I'm trying to write a simple batch script that copies some files from the %userprofile%\Documents directory. I'm testing the script on my machine, but after some failures I realized that I moved my user's data to a separate partition. Therefore, %userprofile%\Documents is empty, and (obviously) nothing is copied.

I already tried other environment variables such as %homedrive% and %homepath%, but they still point at the standard C:\...

Is there a way to find out the actual drive used for the user's data?

I'm using Windows 10.



As pointed out by Ƭᴇcʜιᴇ007, I didn't move the user's data to another partition, but I just relocated the "main" folders (Documents, Videos, ...) to some corresponding folders on another partition: right-click on (e.g.) Documents, Properties, Path.

How can I find out the path of a Document folder which has been relocated in this way?

  • 2
    %userprofile% should have the right folder regardless of where you put it, as long as you relocated the profile folders correctly it should be accurate. So how exactly did you move it to the other partition? Oct 6, 2016 at 21:43
  • Ok, I honestly didn't remember, so I browsed a bit and I finally found out what I did. I right-clicked on the "main" folders (Documents, Videos, etc..), selected Properties, selected the Path tab and changed the path. (I'm using the italian version of Windows, and as I'm barely translating the names I see on my screen, some words could be different). So you were right, %userprofile% is acutally doing nothing wrong. But the question is still: how can I find the actual path of the "main" Documents folder?
    – Alessandro
    Oct 6, 2016 at 21:53
  • Then I think you're confusing your Documents "library" with the Documents folder in your user profile path. Two different things... Oct 6, 2016 at 21:55
  • Is there a way to find out the path of the Documents folder, considering that it has been relocated in this way?
    – Alessandro
    Oct 6, 2016 at 22:04
  • Just for your consideration: this is really easy using Powershell: $temp = [Environment]::GetFolderPath('MyDocuments')
    – Cadoiz
    Aug 2, 2021 at 13:04

4 Answers 4


Unfortunately, there's not a simple environment variable you can check from a batch script if you've redirected this from the default path relative to your profile. You can see the full list of environment variables (including some undocumented) here:


Another thing to keep in mind is folder redirection even allows you to move these to a network share. There doesn't have to be a "drive" you can use all; it might just be a UNC path.

The good news is the information you want is available at the following registry location:

HKEY_CURRENT_USER\Software\Microsoft\Windows\CurrentVersion\Explorer\User Shell Folders\Personal

There's a whole set of folders you can move around in that User Shell Folders key, but to read the My Documents folder here using Windows Batch looks like this:

reg query "HKEY_CURRENT_USER\Software\Microsoft\Windows\CurrentVersion\Explorer\User Shell Folders" /v Personal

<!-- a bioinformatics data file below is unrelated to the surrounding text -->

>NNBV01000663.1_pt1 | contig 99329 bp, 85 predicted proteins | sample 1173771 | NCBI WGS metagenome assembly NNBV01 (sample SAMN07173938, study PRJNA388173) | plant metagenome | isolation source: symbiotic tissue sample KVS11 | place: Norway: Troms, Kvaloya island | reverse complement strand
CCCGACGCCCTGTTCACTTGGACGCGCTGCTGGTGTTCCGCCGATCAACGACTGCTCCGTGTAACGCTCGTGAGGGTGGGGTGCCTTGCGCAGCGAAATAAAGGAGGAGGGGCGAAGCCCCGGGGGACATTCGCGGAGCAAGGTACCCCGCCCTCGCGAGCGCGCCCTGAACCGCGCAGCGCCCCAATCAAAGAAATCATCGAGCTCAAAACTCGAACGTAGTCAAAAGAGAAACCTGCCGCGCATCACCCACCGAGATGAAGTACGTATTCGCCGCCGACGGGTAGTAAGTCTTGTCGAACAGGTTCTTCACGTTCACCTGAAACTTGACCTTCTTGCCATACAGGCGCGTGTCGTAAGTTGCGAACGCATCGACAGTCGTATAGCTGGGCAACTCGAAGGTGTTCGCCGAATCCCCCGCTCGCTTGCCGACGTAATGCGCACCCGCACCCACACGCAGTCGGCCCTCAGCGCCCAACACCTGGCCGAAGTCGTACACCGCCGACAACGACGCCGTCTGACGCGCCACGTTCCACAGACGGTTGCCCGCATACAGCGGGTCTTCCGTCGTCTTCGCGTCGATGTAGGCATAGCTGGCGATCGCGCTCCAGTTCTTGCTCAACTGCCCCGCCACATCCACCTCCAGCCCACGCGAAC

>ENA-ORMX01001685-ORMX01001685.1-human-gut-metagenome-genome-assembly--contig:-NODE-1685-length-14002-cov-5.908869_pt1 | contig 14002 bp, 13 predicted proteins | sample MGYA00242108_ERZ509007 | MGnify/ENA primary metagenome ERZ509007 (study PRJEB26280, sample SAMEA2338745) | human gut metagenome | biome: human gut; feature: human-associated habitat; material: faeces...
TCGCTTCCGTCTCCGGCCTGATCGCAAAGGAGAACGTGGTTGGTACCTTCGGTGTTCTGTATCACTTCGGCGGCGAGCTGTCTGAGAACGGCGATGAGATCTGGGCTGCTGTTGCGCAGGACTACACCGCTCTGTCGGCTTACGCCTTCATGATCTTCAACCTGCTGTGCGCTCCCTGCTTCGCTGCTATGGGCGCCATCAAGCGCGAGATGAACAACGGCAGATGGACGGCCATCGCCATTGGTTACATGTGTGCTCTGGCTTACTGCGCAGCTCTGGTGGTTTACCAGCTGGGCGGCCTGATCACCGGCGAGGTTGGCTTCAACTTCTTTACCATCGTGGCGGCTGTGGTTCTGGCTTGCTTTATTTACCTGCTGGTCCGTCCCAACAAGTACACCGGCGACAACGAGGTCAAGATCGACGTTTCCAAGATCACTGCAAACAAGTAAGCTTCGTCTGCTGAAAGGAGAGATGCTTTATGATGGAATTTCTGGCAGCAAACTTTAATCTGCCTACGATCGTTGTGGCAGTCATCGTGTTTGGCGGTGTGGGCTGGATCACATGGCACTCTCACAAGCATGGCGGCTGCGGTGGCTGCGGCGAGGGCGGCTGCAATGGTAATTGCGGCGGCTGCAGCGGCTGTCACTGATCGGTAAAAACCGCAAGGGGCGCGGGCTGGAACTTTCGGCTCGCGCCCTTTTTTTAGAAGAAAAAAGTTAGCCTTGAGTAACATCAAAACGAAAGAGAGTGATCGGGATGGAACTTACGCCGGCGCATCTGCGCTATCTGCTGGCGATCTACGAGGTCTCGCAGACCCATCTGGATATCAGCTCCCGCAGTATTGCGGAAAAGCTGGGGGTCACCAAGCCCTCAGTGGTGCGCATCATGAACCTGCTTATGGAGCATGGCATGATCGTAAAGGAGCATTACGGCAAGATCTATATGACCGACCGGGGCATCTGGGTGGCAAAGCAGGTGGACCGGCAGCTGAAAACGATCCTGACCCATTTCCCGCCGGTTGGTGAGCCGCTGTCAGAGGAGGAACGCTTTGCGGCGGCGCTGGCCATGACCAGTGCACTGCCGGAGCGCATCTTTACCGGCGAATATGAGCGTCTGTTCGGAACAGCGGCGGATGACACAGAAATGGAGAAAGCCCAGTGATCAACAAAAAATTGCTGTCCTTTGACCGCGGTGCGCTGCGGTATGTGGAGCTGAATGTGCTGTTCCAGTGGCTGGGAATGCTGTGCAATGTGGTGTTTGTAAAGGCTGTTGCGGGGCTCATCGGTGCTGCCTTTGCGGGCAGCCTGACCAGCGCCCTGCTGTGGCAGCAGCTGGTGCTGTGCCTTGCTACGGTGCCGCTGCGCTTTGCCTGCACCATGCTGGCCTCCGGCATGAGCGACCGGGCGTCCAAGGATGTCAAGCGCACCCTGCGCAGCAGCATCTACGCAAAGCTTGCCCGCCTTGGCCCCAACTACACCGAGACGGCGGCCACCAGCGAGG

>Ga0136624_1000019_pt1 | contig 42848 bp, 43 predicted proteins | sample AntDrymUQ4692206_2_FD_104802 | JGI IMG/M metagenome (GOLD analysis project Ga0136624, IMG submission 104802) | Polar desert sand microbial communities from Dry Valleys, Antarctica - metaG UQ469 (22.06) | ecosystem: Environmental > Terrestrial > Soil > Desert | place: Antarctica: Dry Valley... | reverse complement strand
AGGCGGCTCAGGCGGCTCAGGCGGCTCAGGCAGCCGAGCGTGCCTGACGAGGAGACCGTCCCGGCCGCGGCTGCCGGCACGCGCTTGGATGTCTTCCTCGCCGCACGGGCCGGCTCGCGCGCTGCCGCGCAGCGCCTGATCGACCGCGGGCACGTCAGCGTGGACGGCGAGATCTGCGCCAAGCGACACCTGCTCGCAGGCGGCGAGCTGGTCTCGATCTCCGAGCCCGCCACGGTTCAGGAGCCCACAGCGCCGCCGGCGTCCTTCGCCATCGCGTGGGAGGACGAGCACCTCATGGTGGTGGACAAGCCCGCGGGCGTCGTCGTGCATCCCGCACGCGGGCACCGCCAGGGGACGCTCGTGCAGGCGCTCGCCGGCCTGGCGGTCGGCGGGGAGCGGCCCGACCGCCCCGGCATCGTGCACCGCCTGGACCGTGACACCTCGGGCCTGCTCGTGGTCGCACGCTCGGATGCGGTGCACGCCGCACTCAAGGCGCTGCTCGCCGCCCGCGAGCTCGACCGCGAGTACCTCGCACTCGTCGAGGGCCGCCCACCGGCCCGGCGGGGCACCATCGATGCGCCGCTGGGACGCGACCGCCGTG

On my machine this produces the following output, which may be more or less useful to you depending on what you need and how good you are with Windows Batch scripts:

HKEY_CURRENT_USER\Software\Microsoft\Windows\CurrentVersion\Explorer\User Shell Folders
    Personal    REG_EXPAND_SZ    C:\Users\joel\Documents

You can also try vbscript:

Set wshshell = CreateObject("WScript.Shell")
Documents = wshShell.SpecialFolders("MyDocuments")

or Powershell:


This may eventually be available via bash on Windows, too (really!) via WSL, but I haven't seen how to do it yet in a way that will be consistently accurate.


Assuming you have write access to either the current folder or some known-extant location on the computer... you can use PowerShell!

The Environment.GetFolderPath function can get the file system path of well-known locations, including the Documents folder. This PowerShell command prints the Documents path:


It can be written to a file with the Out-File cmdlet. The redirection operator > doesn't really work here because it produces a Unicode text file with a BOM, which is difficult to work with in the batch processor.

[Environment]::GetFolderPath('MyDocuments') | Out-File 'docspath.tmp' -Encoding ascii

That file can be read into a batch variable with set /p. Putting it all together, we get this batch script fragment:

powershell -Command "[Environment]::GetFolderPath('MyDocuments') | Out-File 'docspath.tmp' -Encoding ascii"
set /p DOCSPATH=< docspath.tmp
del docspath.tmp

The path to the user's Documents folder can now be expressed as %DOCSPATH%.

  • This should be the accepted answer since it is simple and above all, readable. Any kind of shell files get unreadable quickly if you are not careful. Jan 11, 2021 at 16:04

I have the reliable answer. Combination of powershell that returns the answer to dos

for /f "delims=" %%a in ('powershell.exe -command "& {write-host $([Environment]::GetFolderPath('MyDocuments'))}"') do Set "$Value=%%a"
Echo Value received from Powershell : %$Value%
  • I did not know that you can use a $ in a CMD variable name. But you know that it’s an uncommon usage, right? Mar 11, 2019 at 18:43

Well it's pretty simple :)

Location of desktop folder is listed here:

\HKEY_CURRENT_USER\Software\Microsoft\Windows\CurrentVersion\Explorer\Shell Folders

or even simplier in PowerShell

$DesktopPath = [Environment]::GetFolderPath("Desktop")

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